Of all the technological inventions of the nineteenth century, divorce is one of the most subtle. The power it grants is that of reneging on a promise, and that in itself is quite a capacity to want to invent, let alone implement in law, as the British parliament did in 1857. Of course, divorces did happen prior to this point, but only a few hundred between Henry VIII’s ‘Great Matter’ (the dissolution of his marriage to Catherine of Aragon) and the Matrimonial Causes Act. It may be noted that earlier cultures had divorces – the Romans frequently rearranged their political marriages – but these marriages were not founded upon an exchange of vows, as because the custom within Christianity. It was precisely because the Christian conception of marriage was based on oath-taking that it was necessary to develop new (legal) technology to permit open access to divorce.
I have to take care arguing against the cybervirtue of divorce… I should not want to be misconstrued as claiming we would be better without divorce law. It seems readily apparent that a great many disastrous situations were terminated by a divorce and that it would be cruel to suggest that, say, a wife being physically abused by her husband should not have the opportunity to end their disastrous marriage. But the question of cybervirtue is always about the cybernetic effects of a technological network – and in the case of divorce, there are some serious debilities to take into account.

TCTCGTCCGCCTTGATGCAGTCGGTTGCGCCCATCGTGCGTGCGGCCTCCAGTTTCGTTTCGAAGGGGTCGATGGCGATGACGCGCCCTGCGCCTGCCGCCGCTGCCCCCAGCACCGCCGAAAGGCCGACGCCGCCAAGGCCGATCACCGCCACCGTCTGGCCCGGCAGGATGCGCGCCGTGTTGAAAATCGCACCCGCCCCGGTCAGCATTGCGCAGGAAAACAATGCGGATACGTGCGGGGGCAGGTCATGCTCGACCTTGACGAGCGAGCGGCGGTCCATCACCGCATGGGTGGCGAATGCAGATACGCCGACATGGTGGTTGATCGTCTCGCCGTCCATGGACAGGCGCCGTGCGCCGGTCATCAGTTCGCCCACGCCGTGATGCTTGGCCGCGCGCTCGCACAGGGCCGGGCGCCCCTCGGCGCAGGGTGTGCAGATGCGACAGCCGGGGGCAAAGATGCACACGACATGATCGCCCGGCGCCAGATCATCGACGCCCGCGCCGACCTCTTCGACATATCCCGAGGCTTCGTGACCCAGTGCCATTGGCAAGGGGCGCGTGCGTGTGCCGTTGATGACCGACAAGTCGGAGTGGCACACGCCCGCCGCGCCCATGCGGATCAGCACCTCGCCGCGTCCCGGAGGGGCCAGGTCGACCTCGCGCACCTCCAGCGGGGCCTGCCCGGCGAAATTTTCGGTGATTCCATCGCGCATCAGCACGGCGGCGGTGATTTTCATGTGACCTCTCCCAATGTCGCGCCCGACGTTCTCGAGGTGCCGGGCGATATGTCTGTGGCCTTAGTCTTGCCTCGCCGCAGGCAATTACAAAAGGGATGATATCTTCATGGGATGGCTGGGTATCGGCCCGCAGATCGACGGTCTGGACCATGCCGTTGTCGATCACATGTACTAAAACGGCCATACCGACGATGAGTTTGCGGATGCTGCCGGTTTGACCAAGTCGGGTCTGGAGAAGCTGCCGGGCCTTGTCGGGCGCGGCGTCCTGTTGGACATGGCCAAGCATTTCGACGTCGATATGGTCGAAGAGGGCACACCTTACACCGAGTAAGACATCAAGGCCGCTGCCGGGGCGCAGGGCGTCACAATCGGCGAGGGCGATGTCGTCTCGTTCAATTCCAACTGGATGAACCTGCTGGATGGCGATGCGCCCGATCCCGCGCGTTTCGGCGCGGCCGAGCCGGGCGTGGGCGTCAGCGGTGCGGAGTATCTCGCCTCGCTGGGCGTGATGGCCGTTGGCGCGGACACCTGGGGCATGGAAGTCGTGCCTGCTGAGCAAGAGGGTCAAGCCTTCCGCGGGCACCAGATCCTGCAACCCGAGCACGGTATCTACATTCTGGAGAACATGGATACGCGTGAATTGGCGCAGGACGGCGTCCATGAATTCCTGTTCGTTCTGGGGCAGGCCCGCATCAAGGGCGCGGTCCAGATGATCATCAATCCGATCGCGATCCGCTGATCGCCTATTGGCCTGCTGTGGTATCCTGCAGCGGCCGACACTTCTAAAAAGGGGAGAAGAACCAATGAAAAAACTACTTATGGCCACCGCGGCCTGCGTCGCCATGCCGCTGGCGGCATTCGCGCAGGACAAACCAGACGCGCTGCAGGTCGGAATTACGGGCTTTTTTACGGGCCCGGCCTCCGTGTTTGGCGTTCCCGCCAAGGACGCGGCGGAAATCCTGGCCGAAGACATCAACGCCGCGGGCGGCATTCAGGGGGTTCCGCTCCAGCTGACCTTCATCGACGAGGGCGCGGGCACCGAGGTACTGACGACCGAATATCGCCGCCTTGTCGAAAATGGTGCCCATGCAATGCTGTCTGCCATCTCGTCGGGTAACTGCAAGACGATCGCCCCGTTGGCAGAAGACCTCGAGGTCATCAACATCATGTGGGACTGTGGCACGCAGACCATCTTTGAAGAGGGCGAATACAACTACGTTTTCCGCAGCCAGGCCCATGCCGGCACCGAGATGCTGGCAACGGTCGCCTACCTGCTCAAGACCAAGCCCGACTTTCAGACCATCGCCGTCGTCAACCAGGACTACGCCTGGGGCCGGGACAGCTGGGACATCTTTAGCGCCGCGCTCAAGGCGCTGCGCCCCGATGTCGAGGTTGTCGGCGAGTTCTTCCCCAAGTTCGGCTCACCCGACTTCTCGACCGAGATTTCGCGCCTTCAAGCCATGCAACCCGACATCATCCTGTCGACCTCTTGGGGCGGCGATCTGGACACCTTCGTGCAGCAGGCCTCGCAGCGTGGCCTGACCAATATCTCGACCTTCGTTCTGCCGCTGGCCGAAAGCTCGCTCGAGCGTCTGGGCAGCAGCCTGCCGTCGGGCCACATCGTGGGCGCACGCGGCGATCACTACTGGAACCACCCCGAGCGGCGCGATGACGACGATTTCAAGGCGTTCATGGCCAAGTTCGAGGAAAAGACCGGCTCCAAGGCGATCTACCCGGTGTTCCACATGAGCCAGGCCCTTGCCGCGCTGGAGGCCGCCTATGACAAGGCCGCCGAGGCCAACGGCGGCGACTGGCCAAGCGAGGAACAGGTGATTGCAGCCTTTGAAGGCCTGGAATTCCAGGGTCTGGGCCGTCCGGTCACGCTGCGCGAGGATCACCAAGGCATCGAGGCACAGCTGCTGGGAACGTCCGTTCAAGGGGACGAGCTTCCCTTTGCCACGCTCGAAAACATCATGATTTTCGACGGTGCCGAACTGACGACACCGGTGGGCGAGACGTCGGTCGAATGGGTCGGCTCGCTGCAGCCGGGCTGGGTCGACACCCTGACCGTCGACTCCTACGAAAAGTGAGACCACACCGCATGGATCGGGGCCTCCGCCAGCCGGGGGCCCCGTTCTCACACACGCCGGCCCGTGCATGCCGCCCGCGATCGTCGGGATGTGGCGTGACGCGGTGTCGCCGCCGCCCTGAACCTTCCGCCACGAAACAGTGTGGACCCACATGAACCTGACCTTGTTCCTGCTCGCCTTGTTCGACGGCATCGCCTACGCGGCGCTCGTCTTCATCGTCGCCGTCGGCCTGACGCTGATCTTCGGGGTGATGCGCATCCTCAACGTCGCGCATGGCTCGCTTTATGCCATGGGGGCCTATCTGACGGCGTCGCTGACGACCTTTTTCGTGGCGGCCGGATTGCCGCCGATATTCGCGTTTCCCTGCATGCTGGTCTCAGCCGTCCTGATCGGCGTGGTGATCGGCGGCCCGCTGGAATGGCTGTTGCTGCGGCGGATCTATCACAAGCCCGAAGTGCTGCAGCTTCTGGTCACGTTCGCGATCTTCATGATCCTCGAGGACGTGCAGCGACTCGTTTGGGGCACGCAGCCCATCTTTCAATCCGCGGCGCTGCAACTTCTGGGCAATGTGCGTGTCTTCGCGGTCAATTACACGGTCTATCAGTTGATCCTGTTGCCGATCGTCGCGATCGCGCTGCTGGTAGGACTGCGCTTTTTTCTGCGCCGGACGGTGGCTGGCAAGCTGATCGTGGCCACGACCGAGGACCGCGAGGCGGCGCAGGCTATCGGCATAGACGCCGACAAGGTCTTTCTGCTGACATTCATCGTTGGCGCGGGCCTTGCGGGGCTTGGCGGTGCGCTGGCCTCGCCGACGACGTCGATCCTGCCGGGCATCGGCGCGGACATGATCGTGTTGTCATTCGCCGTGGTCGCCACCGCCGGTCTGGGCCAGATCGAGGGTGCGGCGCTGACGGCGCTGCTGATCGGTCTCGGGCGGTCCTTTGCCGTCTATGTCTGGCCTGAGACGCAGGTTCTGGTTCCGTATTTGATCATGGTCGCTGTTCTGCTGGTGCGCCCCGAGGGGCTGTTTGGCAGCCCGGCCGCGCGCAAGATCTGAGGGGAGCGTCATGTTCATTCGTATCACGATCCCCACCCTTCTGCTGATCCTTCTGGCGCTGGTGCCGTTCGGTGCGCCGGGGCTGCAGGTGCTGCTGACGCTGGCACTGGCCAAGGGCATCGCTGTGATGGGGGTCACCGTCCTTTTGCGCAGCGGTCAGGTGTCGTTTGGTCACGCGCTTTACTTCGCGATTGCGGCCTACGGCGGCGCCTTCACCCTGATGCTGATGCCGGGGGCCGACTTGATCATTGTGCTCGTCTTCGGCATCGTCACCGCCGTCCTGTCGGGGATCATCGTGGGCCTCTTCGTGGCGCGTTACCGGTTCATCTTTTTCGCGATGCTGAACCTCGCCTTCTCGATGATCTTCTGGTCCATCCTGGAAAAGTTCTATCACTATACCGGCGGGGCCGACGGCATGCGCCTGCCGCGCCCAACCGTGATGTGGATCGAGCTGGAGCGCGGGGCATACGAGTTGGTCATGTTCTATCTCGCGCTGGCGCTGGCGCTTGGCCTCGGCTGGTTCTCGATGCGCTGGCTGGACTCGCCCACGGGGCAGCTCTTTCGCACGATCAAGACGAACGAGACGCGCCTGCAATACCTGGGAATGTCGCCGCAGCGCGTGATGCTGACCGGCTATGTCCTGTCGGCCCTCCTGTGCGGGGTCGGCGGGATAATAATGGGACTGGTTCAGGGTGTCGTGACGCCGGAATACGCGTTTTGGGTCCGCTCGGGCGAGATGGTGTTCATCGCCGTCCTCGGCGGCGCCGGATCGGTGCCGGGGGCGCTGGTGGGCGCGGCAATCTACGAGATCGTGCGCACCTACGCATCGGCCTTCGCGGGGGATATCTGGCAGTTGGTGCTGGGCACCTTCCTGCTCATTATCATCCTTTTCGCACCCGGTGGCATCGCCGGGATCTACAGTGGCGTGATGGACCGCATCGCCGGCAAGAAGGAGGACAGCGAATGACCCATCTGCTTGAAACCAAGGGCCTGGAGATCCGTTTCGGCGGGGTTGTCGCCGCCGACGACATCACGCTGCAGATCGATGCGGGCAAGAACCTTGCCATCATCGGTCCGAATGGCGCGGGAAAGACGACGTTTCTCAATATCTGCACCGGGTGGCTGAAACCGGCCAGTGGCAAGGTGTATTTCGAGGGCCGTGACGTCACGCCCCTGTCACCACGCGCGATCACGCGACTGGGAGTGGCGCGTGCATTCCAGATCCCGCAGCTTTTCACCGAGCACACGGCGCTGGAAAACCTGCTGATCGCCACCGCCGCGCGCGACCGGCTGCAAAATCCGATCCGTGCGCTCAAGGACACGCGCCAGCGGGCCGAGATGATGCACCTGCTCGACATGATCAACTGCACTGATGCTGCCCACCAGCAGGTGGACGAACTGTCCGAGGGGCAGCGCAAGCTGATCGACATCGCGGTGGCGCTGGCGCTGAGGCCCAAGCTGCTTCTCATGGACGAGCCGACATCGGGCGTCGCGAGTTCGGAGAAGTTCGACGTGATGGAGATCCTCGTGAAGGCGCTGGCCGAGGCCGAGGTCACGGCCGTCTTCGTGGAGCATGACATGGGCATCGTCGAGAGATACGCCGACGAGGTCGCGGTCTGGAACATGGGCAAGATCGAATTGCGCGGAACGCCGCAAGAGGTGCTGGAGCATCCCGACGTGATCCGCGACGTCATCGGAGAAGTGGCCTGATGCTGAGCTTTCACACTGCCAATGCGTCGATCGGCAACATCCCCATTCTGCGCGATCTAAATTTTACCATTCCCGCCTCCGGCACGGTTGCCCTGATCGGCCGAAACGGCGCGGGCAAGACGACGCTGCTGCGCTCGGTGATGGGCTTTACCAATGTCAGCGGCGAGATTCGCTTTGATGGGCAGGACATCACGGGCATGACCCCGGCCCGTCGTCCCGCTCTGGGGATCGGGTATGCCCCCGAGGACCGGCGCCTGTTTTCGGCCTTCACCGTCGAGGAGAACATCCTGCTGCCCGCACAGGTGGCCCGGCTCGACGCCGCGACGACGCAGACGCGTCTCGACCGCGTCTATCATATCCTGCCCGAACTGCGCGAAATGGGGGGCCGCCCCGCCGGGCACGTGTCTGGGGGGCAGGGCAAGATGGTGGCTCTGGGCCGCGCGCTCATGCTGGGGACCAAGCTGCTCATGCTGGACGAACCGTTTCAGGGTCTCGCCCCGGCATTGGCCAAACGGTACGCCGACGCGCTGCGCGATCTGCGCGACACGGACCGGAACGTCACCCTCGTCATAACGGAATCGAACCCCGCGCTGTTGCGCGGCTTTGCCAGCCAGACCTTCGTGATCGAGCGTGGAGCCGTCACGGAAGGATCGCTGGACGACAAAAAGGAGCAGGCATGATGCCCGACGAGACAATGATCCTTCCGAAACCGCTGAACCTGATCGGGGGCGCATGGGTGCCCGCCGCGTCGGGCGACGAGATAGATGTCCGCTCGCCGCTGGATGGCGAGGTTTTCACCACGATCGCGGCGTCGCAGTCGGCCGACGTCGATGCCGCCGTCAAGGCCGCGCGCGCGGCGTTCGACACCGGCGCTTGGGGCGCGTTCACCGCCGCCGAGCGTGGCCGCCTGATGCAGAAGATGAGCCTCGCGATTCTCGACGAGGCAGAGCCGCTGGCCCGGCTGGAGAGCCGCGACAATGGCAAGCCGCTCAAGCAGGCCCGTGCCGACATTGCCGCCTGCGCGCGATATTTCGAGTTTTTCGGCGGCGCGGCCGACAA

Perhaps the greatest concern that I have in this regard is that too many people today don’t take seriously the implications of marriage vows precisely because in the back of their minds is the thought ‘if it goes wrong, I can just get a divorce’. But while the ongoing legal union is terminated by divorce proceedings, it would be a complete misunderstanding of both marriage and divorce to think that the possibility of divorce removed the need to take care in committing to marriage. The fact of the matter is, when two people enter into marriage, they’re lives are irrevocably changed by those events and divorce cannot undo that – it cannot magically unravel the emotional impact of trying to form a life together, and even less so can it simply hand-wave away any children.
Although none of my families have been involved in divorce, I have witnessed some ugly ones amongst my friends, and my country is currently engaged in a nasty ‘divorce’ from the commitments it made to the European Union, and quite possibly with Scotland too. In so much as the possibility of divorce may encourage people to take less care in committing to a vows in the first place, divorce could be accused of cyber-trivialising matrimony or (more generally) oath-taking. This is not to suggest that ‘divorce is wrong’, but it is to acknowledge that divorce is seldom good. It is typically awful. And this is also true when nations get ‘divorced’.
A Hundred Cyborgs, #13